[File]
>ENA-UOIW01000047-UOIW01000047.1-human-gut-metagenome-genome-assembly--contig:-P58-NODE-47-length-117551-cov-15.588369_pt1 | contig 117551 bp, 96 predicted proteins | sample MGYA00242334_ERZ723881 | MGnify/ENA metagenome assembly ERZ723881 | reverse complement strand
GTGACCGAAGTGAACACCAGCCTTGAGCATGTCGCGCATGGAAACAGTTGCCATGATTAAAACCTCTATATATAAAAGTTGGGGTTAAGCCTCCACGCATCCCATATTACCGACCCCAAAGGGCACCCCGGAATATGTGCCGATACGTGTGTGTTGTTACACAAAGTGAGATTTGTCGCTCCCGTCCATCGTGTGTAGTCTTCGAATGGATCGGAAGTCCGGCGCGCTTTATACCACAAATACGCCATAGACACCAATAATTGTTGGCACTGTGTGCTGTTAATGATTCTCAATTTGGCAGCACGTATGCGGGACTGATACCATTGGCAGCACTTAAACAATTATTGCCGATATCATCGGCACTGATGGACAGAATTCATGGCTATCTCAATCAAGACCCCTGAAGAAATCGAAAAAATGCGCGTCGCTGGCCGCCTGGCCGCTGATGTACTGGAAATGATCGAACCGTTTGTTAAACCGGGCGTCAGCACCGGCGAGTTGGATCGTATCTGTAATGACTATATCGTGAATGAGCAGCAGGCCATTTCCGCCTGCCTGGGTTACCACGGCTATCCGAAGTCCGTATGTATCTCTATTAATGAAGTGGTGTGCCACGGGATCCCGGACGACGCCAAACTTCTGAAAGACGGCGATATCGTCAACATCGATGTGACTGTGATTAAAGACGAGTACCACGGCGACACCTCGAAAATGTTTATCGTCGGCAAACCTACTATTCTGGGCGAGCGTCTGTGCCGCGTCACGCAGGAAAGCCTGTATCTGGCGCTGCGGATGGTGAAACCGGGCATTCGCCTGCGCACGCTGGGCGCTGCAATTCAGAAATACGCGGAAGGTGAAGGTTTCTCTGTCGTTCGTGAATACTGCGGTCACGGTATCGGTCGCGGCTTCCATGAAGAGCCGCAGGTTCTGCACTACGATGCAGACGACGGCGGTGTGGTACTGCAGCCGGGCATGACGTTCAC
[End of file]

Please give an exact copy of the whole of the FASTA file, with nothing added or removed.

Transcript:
>ENA-UOIW01000047-UOIW01000047.1-human-gut-metagenome-genome-assembly--contig:-P58-NODE-47-length-117551-cov-15.588369_pt1 | contig 117551 bp, 96 predicted proteins | sample MGYA00242334_ERZ723881 | MGnify/ENA metagenome assembly ERZ723881 | reverse complement strand
GTGACCGAAGTGAACACCAGCCTTGAGCATGTCGCGCATGGAAACAGTTGCCATGATTAAAACCTCTATATATAAAAGTTGGGGTTAAGCCTCCACGCATCCCATATTACCGACCCCAAAGGGCACCCCGGAATATGTGCCGATACGTGTGTGTTGTTACACAAAGTGAGATTTGTCGCTCCCGTCCATCGTGTGTAGTCTTCGAATGGATCGGAAGTCCGGCGCGCTTTATACCACAAATACGCCATAGACACCAATAATTGTTGGCACTGTGTGCTGTTAATGATTCTCAATTTGGCAGCACGTATGCGGGACTGATACCATTGGCAGCACTTAAACAATTATTGCCGATATCATCGGCACTGATGGACAGAATTCATGGCTATCTCAATCAAGACCCCTGAAGAAATCGAAAAAATGCGCGTCGCTGGCCGCCTGGCCGCTGATGTACTGGAAATGATCGAACCGTTTGTTAAACCGGGCGTCAGCACCGGCGAGTTGGATCGTATCTGTAATGACTATATCGTGAATGAGCAGCAGGCCATTTCCGCCTGCCTGGGTTACCACGGCTATCCGAAGTCCGTATGTATCTCTATTAATGAAGTGGTGTGCCACGGGATCCCGGACGACGCCAAACTTCTGAAAGACGGCGATATCGTCAACATCGATGTGACTGTGATTAAAGACGAGTACCACGGCGACACCTCGAAAATGTTTATCGTCGGCAAACCTACTATTCTGGGCGAGCGTCTGTGCCGCGTCACGCAGGAAAGCCTGTATCTGGCGCTGCGGATGGTGAAACCGGGCATTCGCCTGCGCACGCTGGGCGCTGCAATTCAGAAATACGCGGAAGGTGAAGGTTTCTCTGTCGTTCGTGAATACTGCGGTCACGGTATCGGTCGCGGCTTCCATGAAGAGCCGCAGGTTCTGCACTACGATGCAGACGACGGCGGTGTGGTACTGCAGCCGGGCATGACGTTCAC